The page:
Back in 1982 when Deputy Peter Roffey entered the Bailiwick political arena, his critics would quite probably have regarded him as a bit of a firebrand who would get burned out with his eagerness to take up all sorts of causes which at the time appeared to ruffle feathers of the establishment. In more recent times, Deputy Roffey has been accepted as something of a steady pair of hands and his most recent manifesto even contained a paragraph of recommendation from Former Bailiff Sir de Vic Carey correctly referring to his “tremendous value to the electorate.” Just as a little background to Deputy Roffey’s life experience, his manifesto included reference to experience as a senior BBC journalist, leading one of the Island’s most successful commercial businesses to being trapped inside Iran’s Islamic Revolution and being badly injured in Indonesia’s 2004 tsunami which killed over 200,000 people. Against this background Deputy Roffey’s recent expression of unease at the prospect of the possibility of the United Kingdom government withdrawal from the European Convention of Human Rights must raise concerns for the Bailiwick and indeed Jersey and the Isle of Man.
The recent Guernsey Press article headed ‘Do islanders need protection from their own government?’ starts by explaining the often misunderstood background to the European Convention on Human Rights (ECHR) in that it is a convention brought about by the Council of Europe following the Second World War with the involvement of British parliamentarian and lawyer Sir David Maxwell-Fyfe and the British wartime leader Sir Winston Churchill: OPINION: Do islanders need protection from their own government? | Guernsey Press. With the connection between the European Union and the ECHR safely debunked, Deputy Roffey goes on to emphasise clearly, and with some concern, the serious consequences which might arise should the present British government move to set itself and its related jurisdictions free from the confines of the ECHR. His article states in highlighted text:
‘No government, driven to implement its policy agenda, is best placed to judge whether the means they use to do so fully protect the rights of its individual citizens. Human nature means they will be less than objective.’ By coincidence the importance of the urgency for protection of human rights in Europe in the 1940s, just as it is today, was exacerbated by the waging of aggressive war. It is not just the cruelty visited upon the citizens of Ukraine which must be foremost in people’s minds but the indifference of some nearby nations to the suffering which is troubling. If out of concern for economic circumstances or political gain human rights are being overruled or compromised within the body of Europe, then all Bailiwick residents must be concerned. In Winston Churchill’s Zurich speech on 19th September 1946, he said:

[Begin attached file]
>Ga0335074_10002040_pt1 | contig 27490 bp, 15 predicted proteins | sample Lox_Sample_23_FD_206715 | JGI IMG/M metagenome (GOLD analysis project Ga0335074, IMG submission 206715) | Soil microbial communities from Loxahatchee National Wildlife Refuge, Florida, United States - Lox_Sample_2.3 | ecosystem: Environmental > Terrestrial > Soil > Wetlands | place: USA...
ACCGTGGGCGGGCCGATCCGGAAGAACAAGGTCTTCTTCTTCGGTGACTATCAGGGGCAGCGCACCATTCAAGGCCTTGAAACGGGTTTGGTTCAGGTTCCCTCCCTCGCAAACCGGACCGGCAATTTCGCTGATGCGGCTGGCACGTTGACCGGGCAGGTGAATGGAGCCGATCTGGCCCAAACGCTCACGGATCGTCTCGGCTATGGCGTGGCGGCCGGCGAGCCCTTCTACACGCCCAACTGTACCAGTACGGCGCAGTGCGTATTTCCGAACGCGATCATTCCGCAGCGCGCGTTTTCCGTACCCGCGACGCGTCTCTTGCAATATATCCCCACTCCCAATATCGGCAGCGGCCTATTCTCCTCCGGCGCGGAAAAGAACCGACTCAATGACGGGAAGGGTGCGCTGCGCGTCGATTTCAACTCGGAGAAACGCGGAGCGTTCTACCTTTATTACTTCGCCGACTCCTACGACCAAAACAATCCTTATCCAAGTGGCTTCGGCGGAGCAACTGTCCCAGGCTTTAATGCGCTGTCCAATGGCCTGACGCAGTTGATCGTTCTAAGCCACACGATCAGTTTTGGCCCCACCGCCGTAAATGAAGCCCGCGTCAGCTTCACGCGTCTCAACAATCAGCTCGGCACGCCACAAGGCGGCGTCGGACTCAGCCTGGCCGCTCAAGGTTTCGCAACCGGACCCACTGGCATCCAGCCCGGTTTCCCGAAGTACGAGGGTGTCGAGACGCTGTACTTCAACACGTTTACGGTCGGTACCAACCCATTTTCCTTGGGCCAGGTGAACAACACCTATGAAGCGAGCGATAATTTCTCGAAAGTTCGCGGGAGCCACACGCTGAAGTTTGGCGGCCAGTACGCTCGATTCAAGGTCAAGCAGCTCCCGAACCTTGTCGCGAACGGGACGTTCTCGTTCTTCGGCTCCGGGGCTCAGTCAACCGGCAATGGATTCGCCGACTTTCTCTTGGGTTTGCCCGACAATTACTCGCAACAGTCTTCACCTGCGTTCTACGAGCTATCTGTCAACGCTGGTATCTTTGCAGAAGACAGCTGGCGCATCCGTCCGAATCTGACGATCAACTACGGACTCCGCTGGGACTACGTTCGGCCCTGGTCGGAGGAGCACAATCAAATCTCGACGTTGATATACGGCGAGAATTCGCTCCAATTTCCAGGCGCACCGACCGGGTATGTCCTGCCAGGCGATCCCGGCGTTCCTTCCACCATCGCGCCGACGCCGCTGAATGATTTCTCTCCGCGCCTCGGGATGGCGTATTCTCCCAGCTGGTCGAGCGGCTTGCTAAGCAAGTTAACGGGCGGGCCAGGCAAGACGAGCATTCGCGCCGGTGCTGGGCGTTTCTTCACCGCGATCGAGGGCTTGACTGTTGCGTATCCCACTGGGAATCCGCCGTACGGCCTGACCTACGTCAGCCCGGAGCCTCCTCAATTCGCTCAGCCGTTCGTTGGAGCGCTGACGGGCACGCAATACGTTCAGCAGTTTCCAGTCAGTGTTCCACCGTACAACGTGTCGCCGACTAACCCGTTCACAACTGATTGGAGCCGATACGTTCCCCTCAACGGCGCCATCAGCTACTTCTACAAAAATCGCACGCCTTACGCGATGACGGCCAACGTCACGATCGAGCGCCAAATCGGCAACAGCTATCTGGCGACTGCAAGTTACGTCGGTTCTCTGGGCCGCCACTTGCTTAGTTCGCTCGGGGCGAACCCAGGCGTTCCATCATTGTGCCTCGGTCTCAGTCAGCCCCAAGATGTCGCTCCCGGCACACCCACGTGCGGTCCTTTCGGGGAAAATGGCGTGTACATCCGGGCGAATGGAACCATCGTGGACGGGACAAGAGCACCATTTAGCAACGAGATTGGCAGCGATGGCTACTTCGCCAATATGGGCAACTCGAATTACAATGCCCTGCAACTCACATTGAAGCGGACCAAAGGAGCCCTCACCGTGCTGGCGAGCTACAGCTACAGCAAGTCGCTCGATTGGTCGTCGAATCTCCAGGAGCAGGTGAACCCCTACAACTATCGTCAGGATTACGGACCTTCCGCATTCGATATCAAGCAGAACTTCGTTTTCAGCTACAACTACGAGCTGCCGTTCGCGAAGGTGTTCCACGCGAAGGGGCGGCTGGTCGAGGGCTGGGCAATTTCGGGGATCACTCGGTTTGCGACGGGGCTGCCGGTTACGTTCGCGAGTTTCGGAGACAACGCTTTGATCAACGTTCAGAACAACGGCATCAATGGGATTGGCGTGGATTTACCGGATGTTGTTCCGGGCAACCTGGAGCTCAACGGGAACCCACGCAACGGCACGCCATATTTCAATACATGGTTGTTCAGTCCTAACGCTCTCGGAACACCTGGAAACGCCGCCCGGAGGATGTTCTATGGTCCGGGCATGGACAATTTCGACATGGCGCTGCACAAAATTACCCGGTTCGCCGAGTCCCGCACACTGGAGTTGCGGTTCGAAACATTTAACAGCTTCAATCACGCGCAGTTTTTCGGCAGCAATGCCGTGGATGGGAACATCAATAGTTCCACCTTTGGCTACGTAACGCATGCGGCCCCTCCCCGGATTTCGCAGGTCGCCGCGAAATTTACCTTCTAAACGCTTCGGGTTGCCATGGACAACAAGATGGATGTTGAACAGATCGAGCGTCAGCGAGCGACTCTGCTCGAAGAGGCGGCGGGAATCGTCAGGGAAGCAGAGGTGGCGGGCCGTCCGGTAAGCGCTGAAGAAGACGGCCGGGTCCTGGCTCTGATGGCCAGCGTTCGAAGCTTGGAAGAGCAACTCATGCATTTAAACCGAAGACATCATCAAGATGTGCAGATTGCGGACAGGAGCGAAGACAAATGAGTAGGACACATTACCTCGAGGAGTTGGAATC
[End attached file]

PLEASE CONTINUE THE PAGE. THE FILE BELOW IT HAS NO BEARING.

“…we must re-create the European family in a regional structure called, it may be, the United States of Europe, and the first practical step will be to form a Council of Europe. If at first all the States of Europe are not willing or able to join the union, we must nevertheless proceed to assemble and combine those who will and those who can.”
On 7th May 1948 Churchill addressing the Hague Congress as Honorary President said:
“Since I spoke on this subject at Zurich in 1946 … events have carried our affair beyond our expectations … We aim at the eventual participation of all European peoples whose society and way of life are not in disaccord with a charter of human rights and the sincere expression of free democracy.”
In conclusion, it must surely be reassuring to Bailiwick residents that we seem to have our very own Churchillian in the somewhat unlikely form of the self-confessed ‘overweight vegetarian, Bordeaux boy, traveller, on/off deputy since 1982, Co-op in DNA, former hack, survivor of Iranian Revolution + Boxing Day Tsunami’ – courtesy of Peter John “Rufus” Roffey (@PeterRoffey5)/Twitter).
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